A Sect of Celibates
How to escape debt and gain absolute control over your followers.
The Extraordinary Story of Anna Spafford and the American Colony in Jerusalem
By Jane Fletcher Geniesse
Nan A.Talese/Doubleday. 378 pp. $26
Bringing to life complex interactions among cultures and peoples as she did in Passionate Nomad: The Life of Freya Stark, Jane Fletcher Geniesse now traces the odyssey of an oddball religious sect and its charismatic doyenne.
Anna Spafford was 39 in 1881, when she and her husband, Horatio, arrived in Jerusalem with a small band of followers to greet Christ's imminent Second Coming. Known as the Overcomers back in Chicago, the group had been drawn together by Horatio's apocalyptic teachings. But in the Holy Land, Anna emerged as the more forceful prophet, conveying messages from the beyond in ecstatic "manifestations." By the time Horatio died in 1888, Anna was their unquestioned leader, and she dominated the sect until her death in 1923. Although her religious beliefs were bizarre, the American Colony, as her group came to be called, was honored in Jerusalem for its charitable services to Muslims, Jews and Christians alike.
The Spaffords emerged in Jerusalem only after a long history of personal tragedy and economic reversals. The Chicago Fire of 1871 had made Horatio's investments worthless; his law practice remained, but he was crippled by debt. Their four daughters, while sailing to Europe with their mother in 1873, drowned after a mid-Atlantic collision. Floating on a plank in the ocean, Anna told a friend, she heard a voice saying, "You are spared for a purpose." Three years later, Horatio broke with the Presbyterian Church and built a chapel behind their Lake View house.
Geniesse's cogent survey of 19th-century religious revivalism reminds us that many Americans shared the Spaffords' fervent desire to "surrender themselves utterly to the Lord's will." Only a devoted few, however, joined them in a congregation that Horatio declared the "Bride" of Christ, "the only ones in the world who would be prepared for His coming," which would be presaged by the Jews' return to Jerusalem. After Horatio was forced to confess the unpayable extent of his debts, a dozen Overcomers accepted Anna's mandate: "To Jerusalem we will go to await the Messiah."
Geniesse appears more interested in personality than theology; once the Spaffords, their two new babies and their followers settle in a large house in Jerusalem's Arab Quarter, she focuses on the group dynamics. Horatio preached celibacy to the Overcomers, but it was Anna who used it to destroy any "attachment" that might counter her absolute control. Children were separated from their parents, married couples were not allowed to sleep together, and marriage itself was forbidden altogether for many years. Geniesse describes self-criticism sessions worthy of the Chinese Cultural Revolution, complete with the ostracism of recalcitrant members. Distressed by these measures, Horatio himself was "tabooed from the notice or speech of inmates" while he was mortally ill. As he lay on his deathbed, Anna danced outside, proclaiming her sole attachment to the Lord.
This creepy material, depicting a tyrant wielding unchecked authority over a terrorized flock, fits oddly with the admiring depiction of the American Colony's charitable works in Jerusalem. The Overcomers fed the poor, nursed the sick and taught the children of any religion, maintaining cordial relations with all, including the city's Turkish masters, as the Ottoman Empire collapsed and surging Zionism rendered relations between Jews and Arabs increasingly tense. Among the few people the Colony couldn't get along with were two successive U.S. consuls convinced that it was a nest of weirdos who exploited their children and didn't pay their bills. Anna eventually dug out from under Horatio's debts and established several successful businesses for the Colony, which did indeed rely heavily on unpaid child labor.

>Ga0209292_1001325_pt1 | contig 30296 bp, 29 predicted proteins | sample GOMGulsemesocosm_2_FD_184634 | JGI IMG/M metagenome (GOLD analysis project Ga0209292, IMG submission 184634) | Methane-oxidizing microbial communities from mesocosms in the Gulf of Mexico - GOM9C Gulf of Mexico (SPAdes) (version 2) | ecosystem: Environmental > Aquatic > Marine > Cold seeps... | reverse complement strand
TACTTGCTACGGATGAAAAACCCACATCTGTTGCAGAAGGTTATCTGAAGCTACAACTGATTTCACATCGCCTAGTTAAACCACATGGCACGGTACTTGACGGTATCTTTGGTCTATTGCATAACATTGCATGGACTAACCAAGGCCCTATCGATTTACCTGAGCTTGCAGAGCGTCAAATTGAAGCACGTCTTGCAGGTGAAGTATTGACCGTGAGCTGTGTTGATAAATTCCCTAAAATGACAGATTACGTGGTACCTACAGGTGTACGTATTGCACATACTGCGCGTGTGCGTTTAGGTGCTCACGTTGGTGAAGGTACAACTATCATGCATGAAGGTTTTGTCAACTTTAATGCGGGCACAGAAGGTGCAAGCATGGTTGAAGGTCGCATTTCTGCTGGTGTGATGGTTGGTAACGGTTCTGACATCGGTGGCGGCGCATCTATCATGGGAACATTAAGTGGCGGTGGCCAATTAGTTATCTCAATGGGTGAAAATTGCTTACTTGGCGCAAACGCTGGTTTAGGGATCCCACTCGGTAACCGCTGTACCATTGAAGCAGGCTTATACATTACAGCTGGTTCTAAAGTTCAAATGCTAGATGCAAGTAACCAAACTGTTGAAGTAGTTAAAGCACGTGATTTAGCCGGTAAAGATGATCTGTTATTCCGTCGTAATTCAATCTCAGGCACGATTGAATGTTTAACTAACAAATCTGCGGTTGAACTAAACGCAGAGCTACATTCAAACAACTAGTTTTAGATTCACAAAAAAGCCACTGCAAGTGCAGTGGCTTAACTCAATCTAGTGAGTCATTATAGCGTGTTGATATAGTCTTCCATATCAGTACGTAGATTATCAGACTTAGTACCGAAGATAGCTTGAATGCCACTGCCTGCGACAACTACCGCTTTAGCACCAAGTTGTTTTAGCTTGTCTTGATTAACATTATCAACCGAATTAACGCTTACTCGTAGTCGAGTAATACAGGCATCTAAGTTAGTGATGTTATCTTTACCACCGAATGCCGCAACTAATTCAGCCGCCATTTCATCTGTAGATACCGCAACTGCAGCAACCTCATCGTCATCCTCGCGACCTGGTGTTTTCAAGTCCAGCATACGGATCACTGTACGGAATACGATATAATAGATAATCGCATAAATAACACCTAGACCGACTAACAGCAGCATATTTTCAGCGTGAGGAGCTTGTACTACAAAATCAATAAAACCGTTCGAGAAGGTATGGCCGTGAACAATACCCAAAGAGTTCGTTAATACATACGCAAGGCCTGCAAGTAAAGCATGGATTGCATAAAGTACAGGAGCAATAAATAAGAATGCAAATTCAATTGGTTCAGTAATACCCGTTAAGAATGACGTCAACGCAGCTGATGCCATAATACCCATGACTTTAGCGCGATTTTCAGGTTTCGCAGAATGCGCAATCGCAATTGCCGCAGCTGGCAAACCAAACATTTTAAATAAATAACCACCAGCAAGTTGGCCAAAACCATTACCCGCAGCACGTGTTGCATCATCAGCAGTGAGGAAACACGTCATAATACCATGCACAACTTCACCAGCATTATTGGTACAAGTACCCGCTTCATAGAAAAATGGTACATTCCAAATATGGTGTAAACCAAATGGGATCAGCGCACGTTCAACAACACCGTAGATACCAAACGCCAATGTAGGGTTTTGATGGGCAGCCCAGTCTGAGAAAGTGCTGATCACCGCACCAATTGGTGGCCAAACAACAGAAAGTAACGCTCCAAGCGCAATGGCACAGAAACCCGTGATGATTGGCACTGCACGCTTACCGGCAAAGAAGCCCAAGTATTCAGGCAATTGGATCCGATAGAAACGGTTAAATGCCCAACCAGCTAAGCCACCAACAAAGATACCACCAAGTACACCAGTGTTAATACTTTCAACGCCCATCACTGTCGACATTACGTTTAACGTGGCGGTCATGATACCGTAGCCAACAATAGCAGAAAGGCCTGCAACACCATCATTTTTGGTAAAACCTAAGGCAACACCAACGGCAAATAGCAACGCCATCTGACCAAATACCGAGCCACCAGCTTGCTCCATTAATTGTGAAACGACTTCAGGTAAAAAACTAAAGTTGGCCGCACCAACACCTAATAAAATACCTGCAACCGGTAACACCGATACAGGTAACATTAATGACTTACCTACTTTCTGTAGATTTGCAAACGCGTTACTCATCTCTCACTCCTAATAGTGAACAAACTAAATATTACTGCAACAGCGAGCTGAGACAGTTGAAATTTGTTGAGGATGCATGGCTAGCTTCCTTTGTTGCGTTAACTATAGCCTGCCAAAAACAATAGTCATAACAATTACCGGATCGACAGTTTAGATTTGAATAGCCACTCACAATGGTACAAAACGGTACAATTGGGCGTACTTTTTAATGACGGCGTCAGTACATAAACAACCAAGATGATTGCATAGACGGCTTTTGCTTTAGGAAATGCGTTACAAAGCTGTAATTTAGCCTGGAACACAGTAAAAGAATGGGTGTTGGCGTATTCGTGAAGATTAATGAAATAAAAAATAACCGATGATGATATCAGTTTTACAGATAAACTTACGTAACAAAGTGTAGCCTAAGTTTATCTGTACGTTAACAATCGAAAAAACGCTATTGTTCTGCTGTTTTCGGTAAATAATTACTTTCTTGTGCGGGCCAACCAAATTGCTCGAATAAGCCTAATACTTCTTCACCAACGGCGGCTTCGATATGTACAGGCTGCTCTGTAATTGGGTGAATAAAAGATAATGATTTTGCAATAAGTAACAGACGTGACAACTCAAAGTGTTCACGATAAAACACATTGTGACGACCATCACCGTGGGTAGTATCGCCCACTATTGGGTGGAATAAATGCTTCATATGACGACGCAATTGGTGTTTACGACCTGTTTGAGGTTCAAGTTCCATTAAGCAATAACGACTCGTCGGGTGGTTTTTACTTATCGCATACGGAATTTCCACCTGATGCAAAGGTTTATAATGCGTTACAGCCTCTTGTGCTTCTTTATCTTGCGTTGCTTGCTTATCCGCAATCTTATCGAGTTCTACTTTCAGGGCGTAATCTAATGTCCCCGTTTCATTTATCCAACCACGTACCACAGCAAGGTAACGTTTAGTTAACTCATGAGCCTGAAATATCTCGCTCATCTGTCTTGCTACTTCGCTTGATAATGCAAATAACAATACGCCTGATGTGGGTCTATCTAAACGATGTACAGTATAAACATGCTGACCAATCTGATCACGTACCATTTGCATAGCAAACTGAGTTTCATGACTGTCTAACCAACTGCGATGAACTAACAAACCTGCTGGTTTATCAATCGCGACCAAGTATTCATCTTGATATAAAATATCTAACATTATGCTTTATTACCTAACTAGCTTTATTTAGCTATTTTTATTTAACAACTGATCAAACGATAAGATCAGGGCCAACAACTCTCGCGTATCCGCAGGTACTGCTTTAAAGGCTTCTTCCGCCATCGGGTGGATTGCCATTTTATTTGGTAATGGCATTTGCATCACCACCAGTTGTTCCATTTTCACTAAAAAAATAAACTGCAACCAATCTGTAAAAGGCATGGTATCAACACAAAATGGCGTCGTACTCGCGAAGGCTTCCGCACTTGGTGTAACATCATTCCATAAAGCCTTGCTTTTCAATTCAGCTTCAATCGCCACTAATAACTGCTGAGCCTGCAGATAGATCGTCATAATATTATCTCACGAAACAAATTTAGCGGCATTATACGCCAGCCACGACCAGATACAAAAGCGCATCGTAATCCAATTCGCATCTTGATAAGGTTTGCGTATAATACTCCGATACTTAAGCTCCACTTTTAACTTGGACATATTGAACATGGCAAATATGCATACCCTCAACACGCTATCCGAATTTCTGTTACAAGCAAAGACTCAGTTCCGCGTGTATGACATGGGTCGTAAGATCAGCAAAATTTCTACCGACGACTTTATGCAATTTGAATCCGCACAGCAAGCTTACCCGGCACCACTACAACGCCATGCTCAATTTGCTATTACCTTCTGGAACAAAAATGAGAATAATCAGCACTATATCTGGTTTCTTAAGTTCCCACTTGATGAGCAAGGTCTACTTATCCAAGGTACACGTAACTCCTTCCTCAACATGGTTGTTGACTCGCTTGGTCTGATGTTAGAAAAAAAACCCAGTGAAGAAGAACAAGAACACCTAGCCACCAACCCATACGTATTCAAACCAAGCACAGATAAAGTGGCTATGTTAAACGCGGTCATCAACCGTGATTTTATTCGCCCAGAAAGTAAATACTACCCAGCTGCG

Readers will look in vain for a plain statement of what Geniesse thinks about all this. Her skillfully crafted narrative is always readable as it chronicles Anna's often brutal manipulation of her followers, various lawsuits with the hostile consuls and alarmed relatives of Colony members, political developments in the Middle East, and the growing influence of elder daughter Bertha Spafford, less interested in religion than in finding a respectable niche in Jerusalem society. We get a strong sense of Anna's personality; the people surrounding her are also shrewdly delineated. But lacking an overarching authorial point of view, the book fails to persaude us that the story of the American Colony has any larger signficance.
An afterword briefly profiles the Colony's contemporary offshoots -- a prosperous hotel and a clinic that commendably continues to serve children of all faiths -- and sketchily considers its legacy. "There are neither villains nor saints in this story," Geniesse writes. "If there is a lesson to be learned . . . surely it is the importance of thinking for oneself lest one be victimized." That's a skimpy take-away, and a few sentences linking Anna's ideals to the American Dream are similarly underwhelming. Despite some vivid anecdotes and scattered passages of intelligent analysis, American Priestess ultimately loses its way. ·
Wendy Smith is a contributing editor of the American Scholar. Her book reviews appear frequently in the Los Angeles Times and the Chicago Tribune.